Maxime Lemieux, Université Laval, Centre de recherche du CHU de Québec, Québec, Canada

Optogenetic stimulation of glutamatergic neurons of the medullary reticular formation to promote the recovery of voluntary locomotor functions

Funded in: 2017, 2018, 2019


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Problem: Spinal cord injury (SCI) causes impairments of voluntary motor control.

Target: Plasticity of descending projections originating directly from glutamatergic neurons of the medullary reticular formation and from the cortico-reticulospinal pathway

Goal: Enhancing or activating plasticity of the reticulospinal and cortico-reticulospinal pathway to promote recovery of voluntary motor control after SCI.

 

Introduction: Following SCI, several projections from higher brain centers are severed, causing severe impairments of voluntary motor commands. A body of evidence has accumulated regarding the anatomical plasticity of descending commands from reticulospinal neurons. These brainstem neurons are a relay to the spinal cord for higher brain centers generating motor behaviour, including the motor cortex involved in planning voluntary movements. Following an injury, the brain has the ability to adapt up to a certain extent. This phenomenon is known as functional plasticity.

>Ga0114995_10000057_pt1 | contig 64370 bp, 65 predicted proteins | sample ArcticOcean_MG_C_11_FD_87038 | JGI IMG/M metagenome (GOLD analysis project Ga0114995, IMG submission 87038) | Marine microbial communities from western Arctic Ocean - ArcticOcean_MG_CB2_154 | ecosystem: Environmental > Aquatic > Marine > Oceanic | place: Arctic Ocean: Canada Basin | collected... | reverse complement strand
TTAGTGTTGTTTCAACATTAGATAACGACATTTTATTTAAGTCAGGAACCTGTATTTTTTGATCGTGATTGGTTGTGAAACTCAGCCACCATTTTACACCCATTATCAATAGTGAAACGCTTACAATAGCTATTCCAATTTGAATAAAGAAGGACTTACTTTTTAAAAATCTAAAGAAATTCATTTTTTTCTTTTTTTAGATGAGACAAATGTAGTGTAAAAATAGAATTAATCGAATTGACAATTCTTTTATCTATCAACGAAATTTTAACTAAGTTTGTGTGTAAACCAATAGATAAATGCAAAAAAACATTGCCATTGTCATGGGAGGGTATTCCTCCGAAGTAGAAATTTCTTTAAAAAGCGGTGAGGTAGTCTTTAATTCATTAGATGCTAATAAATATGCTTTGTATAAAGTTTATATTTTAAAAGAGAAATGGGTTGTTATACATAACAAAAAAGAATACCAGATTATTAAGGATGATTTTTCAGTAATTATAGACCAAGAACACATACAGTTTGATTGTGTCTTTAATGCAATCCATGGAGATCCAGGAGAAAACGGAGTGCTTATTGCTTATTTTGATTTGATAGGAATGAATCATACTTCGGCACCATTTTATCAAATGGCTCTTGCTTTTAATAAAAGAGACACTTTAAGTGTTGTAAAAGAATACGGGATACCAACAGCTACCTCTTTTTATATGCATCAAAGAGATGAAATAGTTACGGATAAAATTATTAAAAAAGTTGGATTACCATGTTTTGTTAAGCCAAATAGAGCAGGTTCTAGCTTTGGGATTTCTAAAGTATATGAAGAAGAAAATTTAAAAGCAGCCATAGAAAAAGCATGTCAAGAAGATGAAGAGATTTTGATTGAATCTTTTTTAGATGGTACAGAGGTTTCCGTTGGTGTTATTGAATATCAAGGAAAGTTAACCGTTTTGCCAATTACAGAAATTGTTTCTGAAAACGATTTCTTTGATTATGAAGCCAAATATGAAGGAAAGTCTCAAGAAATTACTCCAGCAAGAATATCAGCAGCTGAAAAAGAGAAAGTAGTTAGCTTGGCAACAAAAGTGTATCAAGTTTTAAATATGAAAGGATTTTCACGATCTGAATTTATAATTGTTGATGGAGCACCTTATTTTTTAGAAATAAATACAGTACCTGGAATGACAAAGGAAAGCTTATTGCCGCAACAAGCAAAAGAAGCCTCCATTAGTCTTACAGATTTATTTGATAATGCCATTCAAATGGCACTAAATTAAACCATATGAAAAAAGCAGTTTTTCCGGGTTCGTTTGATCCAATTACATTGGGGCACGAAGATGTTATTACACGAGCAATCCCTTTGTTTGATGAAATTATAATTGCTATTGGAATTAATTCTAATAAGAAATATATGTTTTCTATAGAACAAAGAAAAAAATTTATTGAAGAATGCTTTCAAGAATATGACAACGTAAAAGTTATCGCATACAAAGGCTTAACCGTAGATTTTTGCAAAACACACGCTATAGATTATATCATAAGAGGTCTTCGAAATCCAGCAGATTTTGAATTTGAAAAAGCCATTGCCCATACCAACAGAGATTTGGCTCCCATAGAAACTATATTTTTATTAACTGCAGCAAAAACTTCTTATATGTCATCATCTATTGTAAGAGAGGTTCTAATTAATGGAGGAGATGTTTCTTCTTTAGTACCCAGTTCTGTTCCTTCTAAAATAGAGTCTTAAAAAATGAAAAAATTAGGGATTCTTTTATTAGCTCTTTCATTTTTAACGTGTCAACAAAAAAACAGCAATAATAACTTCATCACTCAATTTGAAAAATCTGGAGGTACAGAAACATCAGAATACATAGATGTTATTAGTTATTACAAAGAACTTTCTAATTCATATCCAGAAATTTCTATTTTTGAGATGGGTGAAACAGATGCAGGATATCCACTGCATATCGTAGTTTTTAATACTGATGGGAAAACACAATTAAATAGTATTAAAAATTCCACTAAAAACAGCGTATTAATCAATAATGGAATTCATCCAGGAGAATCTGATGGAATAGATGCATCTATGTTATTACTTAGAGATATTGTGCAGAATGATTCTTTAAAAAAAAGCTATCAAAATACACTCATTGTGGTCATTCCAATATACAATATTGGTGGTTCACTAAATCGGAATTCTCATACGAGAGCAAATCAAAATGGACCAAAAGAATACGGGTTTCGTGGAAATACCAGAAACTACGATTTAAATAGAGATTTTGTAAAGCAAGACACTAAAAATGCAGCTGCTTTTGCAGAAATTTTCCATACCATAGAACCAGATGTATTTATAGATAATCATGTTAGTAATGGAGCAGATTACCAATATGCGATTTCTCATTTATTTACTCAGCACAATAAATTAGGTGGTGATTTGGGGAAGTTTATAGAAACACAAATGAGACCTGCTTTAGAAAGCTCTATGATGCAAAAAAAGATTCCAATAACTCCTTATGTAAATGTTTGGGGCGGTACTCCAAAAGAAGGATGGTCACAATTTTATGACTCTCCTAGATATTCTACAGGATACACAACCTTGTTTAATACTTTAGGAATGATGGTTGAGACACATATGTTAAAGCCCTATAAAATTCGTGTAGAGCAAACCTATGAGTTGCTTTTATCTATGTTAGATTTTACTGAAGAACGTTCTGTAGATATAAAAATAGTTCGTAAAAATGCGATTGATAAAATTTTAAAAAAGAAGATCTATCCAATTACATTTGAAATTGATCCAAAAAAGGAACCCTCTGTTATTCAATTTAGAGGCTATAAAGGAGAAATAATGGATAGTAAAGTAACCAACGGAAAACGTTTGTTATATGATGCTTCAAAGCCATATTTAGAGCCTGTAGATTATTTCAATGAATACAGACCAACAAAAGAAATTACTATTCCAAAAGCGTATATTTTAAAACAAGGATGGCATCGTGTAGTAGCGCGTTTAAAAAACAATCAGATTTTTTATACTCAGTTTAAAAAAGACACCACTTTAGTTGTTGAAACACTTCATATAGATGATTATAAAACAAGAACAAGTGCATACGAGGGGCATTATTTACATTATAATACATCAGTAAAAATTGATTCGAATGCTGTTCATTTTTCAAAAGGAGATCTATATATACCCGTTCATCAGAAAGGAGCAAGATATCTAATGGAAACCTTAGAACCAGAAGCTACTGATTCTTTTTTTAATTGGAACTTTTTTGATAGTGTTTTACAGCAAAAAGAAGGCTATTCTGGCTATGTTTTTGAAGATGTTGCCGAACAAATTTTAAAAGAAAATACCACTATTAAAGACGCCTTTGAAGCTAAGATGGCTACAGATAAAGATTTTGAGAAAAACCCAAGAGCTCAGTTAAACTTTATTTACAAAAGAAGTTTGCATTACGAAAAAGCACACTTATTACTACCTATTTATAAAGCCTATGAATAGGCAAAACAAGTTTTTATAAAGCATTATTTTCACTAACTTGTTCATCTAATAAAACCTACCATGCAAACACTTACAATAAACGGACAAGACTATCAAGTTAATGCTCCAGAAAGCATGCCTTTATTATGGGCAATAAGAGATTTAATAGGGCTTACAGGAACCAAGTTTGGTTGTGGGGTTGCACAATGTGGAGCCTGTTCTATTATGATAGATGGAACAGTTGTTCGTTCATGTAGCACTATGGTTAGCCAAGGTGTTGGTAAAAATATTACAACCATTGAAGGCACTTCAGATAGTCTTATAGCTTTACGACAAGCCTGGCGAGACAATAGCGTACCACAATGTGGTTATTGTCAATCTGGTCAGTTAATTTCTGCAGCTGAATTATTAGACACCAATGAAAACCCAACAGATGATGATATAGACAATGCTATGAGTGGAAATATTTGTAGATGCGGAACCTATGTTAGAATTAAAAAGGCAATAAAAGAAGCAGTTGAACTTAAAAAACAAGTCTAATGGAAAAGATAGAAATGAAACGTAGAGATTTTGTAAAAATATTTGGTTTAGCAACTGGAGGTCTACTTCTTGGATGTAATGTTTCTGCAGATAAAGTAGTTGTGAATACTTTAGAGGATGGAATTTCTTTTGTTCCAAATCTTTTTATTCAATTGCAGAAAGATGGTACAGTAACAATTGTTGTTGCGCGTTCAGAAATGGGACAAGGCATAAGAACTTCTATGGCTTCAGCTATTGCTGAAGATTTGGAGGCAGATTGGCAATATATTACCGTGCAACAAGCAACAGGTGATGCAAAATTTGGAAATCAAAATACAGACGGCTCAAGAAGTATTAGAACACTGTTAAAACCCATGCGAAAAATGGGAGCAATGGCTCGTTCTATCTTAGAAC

Problem statement: The loss of volontary motor control in SCI patients might be attributable to weak or absent plasticity of the cortico-reticulospinal pathway. We thus propose to trigger or enhance the plasticity within the reticulospinal and cortico-reticulospinal pathways.

Methods: We will use optogenetic tools with viral delivery readily accessible in mice. We will probe the motor output with kinematic and electromyographic recordings during voluntary locomotor tasks. We will test the effect of stimulating directly glutamatergic reticulospinal neurons or indirectly via the cortico-reticulospinal pathway prior and after SCI.

Expected results: These experiments will provide a portrait of endogenous functional plasticity occurring after lesions. We will next test the possibility of enhancing ongoing plasticity or even initiating plasticity within the reticulospinal pathway in case it is absent or weak. Finally, we will extend our investigation to the cortico-reticulospinal pathway.

Potential application: Because the motor cortex is easily accessible in comparison to the brainstem, it would suit as a convenient target for clinical treatment of SCI patients.